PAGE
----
George Owen, from London, who has researched the riots, said: "Ninety years on five graves at Bodelwyddan Churchyard are still the subject of some mystery.
Research into the riots has revealed that on March 4, 1919, a two-day riot kicked off in Kinmel Camp, where around 17,000 Canadian troops were being held waiting to be returned to Canada after the war.
Mr Owen said that following months of delays in being repatriated to Canada, the soldiers, who were living in overcrowded conditions, suffering a severe winter and some dying of flu, started a two-day rebellion which left the five men dead and another 28 injured.
He said a former Canadian corporal, Chester Arthur Greenfield, who was present during the riots, revisited the graves in 1978 and said that the officers kept promising the men they could go home.
The Canadians eventually became angry when they discovered that ships earmarked for them were sailing back to America with US soldiers on board, many of whom had apparently not seen action during the war.
SOURCE: BBC (3-13-09)
Former GP Hamish MacLeod had the model delivered in sections to his house in Moffat, in Dumfries and Galloway.
Dr Macleod, who has had a life-long passion for the iconic World War II fighter, then put it together with the help of friends.
He said he was delighted to have "the most fabulous looking aircraft ever" taking pride of place on his lawn.
Dr MacLeod intends to leave the model Spitfire to the people of Moffat, a town with close links to the aircraft.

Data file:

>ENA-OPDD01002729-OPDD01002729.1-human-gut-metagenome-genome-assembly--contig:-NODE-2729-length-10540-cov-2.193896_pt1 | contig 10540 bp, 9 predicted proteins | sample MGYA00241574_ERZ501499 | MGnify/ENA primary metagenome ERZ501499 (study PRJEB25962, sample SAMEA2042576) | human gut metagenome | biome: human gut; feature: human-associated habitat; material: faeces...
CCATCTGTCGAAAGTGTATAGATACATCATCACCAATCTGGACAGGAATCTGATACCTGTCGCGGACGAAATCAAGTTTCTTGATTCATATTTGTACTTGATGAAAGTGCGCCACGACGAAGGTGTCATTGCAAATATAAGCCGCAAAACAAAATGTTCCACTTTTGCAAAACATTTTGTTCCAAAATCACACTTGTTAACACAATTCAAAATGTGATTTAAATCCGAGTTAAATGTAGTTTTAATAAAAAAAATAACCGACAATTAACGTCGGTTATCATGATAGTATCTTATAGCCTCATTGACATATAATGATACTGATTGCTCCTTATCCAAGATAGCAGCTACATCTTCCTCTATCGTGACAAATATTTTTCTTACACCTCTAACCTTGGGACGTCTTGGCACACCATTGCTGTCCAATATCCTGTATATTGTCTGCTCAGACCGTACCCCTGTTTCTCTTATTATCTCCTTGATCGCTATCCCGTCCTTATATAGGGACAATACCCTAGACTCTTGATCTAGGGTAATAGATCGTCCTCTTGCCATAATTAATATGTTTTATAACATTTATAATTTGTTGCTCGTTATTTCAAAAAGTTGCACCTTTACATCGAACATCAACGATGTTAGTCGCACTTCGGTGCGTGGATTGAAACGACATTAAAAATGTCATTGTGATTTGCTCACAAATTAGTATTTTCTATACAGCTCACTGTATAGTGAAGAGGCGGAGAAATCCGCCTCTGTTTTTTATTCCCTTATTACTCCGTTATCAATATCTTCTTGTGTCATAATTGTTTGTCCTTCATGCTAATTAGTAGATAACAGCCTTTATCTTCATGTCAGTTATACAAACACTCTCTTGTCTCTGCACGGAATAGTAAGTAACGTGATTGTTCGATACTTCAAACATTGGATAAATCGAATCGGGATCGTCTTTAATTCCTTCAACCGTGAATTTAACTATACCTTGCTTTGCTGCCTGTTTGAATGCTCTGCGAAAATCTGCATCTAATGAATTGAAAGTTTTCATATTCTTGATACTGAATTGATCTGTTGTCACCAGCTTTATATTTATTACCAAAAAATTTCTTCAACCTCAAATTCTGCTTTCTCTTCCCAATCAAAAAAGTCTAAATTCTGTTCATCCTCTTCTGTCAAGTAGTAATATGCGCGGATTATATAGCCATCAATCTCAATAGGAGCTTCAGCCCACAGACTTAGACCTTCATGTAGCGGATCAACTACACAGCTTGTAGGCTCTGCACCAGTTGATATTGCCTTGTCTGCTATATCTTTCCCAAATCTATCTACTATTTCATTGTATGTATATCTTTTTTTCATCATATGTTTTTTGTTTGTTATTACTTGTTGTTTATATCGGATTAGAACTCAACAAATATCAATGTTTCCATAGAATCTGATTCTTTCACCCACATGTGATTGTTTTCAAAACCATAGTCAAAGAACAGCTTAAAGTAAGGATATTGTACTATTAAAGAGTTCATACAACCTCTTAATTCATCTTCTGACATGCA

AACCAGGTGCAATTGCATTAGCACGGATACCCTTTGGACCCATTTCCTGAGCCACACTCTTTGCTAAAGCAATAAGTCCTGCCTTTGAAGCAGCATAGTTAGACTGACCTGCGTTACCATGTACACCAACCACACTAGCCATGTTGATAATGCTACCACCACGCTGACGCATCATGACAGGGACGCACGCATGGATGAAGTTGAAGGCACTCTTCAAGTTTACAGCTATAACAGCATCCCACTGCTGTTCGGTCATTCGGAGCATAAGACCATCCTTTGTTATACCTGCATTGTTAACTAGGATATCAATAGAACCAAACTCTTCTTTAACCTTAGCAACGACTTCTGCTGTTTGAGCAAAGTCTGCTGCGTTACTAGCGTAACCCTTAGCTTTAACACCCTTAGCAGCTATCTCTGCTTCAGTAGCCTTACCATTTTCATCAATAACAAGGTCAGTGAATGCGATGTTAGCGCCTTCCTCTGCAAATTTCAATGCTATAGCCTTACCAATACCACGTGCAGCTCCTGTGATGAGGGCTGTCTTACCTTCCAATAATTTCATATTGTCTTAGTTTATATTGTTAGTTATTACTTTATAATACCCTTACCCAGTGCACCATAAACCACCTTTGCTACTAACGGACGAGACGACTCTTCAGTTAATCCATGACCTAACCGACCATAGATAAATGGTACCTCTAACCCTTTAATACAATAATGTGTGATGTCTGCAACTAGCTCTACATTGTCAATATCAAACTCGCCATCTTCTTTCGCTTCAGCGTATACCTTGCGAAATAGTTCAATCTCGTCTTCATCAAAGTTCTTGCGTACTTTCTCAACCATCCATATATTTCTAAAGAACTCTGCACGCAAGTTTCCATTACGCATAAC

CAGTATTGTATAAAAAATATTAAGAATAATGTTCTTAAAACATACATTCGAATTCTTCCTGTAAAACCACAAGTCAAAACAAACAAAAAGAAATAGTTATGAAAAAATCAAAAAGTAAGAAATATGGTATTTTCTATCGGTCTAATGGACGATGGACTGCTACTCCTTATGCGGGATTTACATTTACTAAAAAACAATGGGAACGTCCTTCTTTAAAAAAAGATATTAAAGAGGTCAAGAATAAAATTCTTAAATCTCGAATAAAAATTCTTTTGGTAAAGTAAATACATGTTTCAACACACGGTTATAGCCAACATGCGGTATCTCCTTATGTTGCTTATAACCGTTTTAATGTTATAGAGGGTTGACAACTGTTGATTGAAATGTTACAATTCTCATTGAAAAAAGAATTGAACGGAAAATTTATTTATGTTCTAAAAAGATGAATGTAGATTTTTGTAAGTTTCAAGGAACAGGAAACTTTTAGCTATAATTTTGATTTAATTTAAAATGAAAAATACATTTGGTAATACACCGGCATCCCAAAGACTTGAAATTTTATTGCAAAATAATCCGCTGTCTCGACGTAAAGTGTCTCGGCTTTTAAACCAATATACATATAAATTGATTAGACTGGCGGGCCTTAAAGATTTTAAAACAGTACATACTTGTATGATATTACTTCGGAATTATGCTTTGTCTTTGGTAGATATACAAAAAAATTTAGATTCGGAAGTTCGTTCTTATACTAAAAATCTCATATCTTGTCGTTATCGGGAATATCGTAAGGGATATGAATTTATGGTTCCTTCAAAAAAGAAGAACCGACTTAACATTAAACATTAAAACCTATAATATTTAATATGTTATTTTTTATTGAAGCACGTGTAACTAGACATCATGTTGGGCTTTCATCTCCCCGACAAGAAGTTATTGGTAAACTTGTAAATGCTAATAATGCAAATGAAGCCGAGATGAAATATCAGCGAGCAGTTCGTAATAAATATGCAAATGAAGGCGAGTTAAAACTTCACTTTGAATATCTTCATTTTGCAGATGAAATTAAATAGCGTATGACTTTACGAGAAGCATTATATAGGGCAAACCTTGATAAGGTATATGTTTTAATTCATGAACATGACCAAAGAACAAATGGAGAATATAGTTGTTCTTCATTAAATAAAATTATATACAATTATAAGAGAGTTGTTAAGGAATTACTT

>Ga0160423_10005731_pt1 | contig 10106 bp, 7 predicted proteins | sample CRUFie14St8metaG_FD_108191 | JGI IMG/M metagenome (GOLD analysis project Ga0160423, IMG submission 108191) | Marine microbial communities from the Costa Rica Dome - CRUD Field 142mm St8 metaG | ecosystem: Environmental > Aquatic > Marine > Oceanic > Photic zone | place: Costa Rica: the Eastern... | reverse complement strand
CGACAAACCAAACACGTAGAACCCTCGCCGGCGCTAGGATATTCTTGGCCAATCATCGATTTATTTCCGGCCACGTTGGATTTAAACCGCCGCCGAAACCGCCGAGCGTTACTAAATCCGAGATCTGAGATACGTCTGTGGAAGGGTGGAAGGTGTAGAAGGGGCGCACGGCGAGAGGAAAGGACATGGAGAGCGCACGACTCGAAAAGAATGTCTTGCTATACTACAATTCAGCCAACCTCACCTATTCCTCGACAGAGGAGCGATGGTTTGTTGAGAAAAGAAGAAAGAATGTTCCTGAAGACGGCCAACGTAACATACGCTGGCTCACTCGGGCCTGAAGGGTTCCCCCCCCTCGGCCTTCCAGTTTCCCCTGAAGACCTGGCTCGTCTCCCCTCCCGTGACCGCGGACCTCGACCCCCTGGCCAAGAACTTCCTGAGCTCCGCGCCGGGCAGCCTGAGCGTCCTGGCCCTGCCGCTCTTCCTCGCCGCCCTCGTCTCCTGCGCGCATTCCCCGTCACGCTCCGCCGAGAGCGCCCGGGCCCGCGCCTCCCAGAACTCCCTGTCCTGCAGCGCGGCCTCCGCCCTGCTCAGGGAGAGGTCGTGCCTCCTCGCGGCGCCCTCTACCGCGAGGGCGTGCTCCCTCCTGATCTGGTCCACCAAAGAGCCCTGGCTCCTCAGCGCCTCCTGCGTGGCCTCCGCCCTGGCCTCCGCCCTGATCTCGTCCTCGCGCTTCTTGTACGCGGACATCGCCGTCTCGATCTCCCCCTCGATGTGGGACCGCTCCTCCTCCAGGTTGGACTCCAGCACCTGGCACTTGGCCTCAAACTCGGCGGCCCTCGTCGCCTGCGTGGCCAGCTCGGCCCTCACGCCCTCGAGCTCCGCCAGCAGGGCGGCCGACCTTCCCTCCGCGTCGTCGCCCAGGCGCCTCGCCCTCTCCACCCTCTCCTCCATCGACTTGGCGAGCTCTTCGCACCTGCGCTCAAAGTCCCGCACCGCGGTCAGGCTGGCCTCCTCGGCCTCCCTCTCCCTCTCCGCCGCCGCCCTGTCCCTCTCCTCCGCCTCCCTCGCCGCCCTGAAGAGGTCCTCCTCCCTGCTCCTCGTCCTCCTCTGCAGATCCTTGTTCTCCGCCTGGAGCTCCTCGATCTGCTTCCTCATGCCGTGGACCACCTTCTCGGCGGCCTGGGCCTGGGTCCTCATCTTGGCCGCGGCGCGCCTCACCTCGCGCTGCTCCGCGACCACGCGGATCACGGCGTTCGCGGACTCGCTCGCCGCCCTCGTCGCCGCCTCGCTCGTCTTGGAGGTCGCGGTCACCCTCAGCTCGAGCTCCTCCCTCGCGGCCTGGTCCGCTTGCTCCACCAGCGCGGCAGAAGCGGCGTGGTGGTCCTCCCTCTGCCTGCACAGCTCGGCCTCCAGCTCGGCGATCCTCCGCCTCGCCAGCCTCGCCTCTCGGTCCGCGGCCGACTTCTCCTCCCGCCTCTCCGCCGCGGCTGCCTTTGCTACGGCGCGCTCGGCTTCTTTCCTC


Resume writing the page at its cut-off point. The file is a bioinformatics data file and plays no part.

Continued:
Air Chief Marshal Hugh Dowding - credited with masterminding the Battle of Britain -was born in the town.
SOURCE: BBC (3-14-09)
Bronze castings, carrying the names, were unveiled at the Blitz Memorial in Old Dalnottar Cemetery.
Hundreds of Luftwaffe bombers took part in waves of attacks on local shipyards and munitions factories on the evenings of 13 and 14 March, 1941.
When the blitz was over, 528 people were dead and the town lay in ruins.
Entire families had been wiped out, 617 people were seriously injured and 48,000 people were homeless.
The new memorial, created by Clydebank artist Tom McKendrick, was commissioned by West Dunbartionshire Council, which undertook months of research to identify the names of those who died.
It was in response to requests from friends and relatives to have a permanent record of their loved ones.